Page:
“Our results show that the risk between testosterone and AFib is present in the highest 40% of testosterone concentrations,” Tran said. “So you can see that it is not uncommon to fall within this ‘at risk’ group.”

The relationship between testosterone and AFib risk was nonlinear, meaning that men whose testosterone levels fell below normal also had higher odds of developing AFib. 

“The non-linear relationship suggests that the risk of AFib could be lowered by keeping testosterone concentrations within the mid-range of the clinical normal range,” Tran said.

The findings reinforce the TRAVERSE study results, Steven Nissen, MD, a cardiologist at Cleveland Clinic who led that research, told Health. They “make the point that there appears to be this relationship between testosterone levels and atrial fibrillation.”

Megan Kamath, MD, a cardiologist at UCLA Health, told Health that the study shows that an “assessment of a patient’s total risk for atrial fibrillation given their age, comorbidities, and other medical considerations should be done when considering testosterone supplementation.” 

However, she added that more research is necessary to understand how testosterone levels affect Afib risk.

The study has several limitations. “Sample collection did not occur at a regular time of day,” Tran said, despite circadian rhythms being a known influencer of testosterone concentration.

Additionally, other sex hormones such as estradiol, free testosterone, dihydrotestosterone (DHT), and sex hormone binding globulin (SHGB) weren’t measured, per Tran, “restricting our ability to consider possible mechanisms” behind testosterone’s potential effect on Afib risk.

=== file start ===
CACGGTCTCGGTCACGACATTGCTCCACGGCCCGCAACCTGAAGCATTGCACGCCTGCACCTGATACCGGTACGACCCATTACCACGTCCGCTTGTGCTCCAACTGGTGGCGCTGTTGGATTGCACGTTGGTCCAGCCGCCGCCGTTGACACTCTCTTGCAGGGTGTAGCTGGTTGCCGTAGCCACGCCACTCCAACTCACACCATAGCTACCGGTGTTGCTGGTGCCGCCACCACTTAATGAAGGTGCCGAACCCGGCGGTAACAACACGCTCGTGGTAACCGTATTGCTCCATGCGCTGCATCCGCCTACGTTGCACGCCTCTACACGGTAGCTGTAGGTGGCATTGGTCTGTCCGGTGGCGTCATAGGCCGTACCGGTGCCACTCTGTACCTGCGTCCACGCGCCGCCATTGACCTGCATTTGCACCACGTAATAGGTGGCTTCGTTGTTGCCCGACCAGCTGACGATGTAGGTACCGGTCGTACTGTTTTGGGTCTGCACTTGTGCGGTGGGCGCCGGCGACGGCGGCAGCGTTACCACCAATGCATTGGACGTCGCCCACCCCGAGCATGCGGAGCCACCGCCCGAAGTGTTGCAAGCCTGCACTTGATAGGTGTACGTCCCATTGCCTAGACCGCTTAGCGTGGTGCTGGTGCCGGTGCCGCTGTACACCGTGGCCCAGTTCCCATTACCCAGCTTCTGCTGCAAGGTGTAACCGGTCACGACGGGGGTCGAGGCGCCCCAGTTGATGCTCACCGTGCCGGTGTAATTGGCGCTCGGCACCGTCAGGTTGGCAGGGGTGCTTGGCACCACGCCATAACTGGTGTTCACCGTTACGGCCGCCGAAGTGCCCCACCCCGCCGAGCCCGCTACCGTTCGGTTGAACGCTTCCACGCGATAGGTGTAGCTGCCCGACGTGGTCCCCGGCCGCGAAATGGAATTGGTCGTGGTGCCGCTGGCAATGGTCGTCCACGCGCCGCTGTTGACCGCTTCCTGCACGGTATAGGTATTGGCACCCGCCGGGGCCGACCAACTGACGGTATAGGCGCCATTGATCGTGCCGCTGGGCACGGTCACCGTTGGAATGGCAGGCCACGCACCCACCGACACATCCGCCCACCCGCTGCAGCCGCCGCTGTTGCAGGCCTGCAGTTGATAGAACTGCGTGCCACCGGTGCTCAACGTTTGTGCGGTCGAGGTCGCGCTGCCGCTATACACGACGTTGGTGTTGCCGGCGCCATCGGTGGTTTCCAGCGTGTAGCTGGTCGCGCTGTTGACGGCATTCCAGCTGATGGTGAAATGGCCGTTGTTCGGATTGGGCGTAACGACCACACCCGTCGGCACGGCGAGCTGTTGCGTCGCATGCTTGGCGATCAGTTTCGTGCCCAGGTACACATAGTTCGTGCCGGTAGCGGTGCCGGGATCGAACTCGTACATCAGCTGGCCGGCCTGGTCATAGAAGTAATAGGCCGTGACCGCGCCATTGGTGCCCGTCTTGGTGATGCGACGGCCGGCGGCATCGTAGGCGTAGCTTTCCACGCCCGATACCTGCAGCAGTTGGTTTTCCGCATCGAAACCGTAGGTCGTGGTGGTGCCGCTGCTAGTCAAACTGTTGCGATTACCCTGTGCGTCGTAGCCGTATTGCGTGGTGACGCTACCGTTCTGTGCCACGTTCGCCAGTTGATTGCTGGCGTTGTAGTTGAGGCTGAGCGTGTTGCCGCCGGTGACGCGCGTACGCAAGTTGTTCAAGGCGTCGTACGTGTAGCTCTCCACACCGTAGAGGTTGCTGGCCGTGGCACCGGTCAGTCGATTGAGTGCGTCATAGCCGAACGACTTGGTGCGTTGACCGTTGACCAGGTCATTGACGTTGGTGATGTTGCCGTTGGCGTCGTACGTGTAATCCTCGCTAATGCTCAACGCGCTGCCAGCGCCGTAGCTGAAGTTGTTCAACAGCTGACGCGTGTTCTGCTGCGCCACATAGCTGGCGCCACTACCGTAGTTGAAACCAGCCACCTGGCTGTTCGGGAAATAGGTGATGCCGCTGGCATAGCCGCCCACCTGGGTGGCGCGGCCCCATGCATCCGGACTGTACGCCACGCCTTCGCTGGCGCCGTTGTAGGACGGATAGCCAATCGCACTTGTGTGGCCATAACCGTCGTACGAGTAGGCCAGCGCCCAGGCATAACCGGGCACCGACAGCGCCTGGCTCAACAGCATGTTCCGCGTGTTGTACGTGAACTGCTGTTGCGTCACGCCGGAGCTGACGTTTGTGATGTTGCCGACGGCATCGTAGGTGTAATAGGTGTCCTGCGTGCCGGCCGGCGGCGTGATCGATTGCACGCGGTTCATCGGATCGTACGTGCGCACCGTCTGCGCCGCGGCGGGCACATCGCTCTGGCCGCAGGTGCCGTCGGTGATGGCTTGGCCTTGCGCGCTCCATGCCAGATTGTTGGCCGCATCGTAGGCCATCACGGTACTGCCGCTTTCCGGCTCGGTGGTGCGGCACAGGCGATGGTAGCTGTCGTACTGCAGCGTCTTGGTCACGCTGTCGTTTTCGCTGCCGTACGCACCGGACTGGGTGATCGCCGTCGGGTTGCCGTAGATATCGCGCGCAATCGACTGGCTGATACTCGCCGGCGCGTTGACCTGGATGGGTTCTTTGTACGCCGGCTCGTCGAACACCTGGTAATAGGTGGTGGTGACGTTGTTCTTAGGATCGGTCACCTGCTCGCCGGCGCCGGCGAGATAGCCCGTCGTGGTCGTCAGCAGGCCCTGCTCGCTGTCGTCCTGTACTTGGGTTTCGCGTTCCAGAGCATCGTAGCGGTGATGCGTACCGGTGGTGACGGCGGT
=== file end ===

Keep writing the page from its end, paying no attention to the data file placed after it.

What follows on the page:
So far, research hasn’t uncovered exactly why testosterone might be related to heart health. But Tran suggested several possibilities.

Some evidence shows that people with higher testosterone have shorter telomeres, which research has associated with a higher risk of AFib.

“Other studies suggest that testosterone’s conversion to estradiol relates to expression of genes in fat at the surface of the heart, or that testosterone increases expression of receptors or excitability in heart tissues, predisposing to AF,” she added.

However, “these possibilities need to be examined further,” she said.

People with low testosterone levels might be interested in or prescribed testosterone replacement therapy to raise circulating levels of the hormone.

However, the study authors said that despite its limitations, the research reinforces the need for patients and medical providers to weigh both risks and benefits when a person is considering TRT. 

Sharing an accurate and complete medication list with doctors can help them make this calculation, Kamath emphasized.

If you opt for TRT, she said to pay attention to any new symptoms and share them with a medical professional. People with high testosterone levels may experience a number of symptoms, including: 

  • Acne
  • Excessive body hair
  • Aggressive or risk-taking behaviors
  • Headaches
  • High blood pressure
  • Increased appetite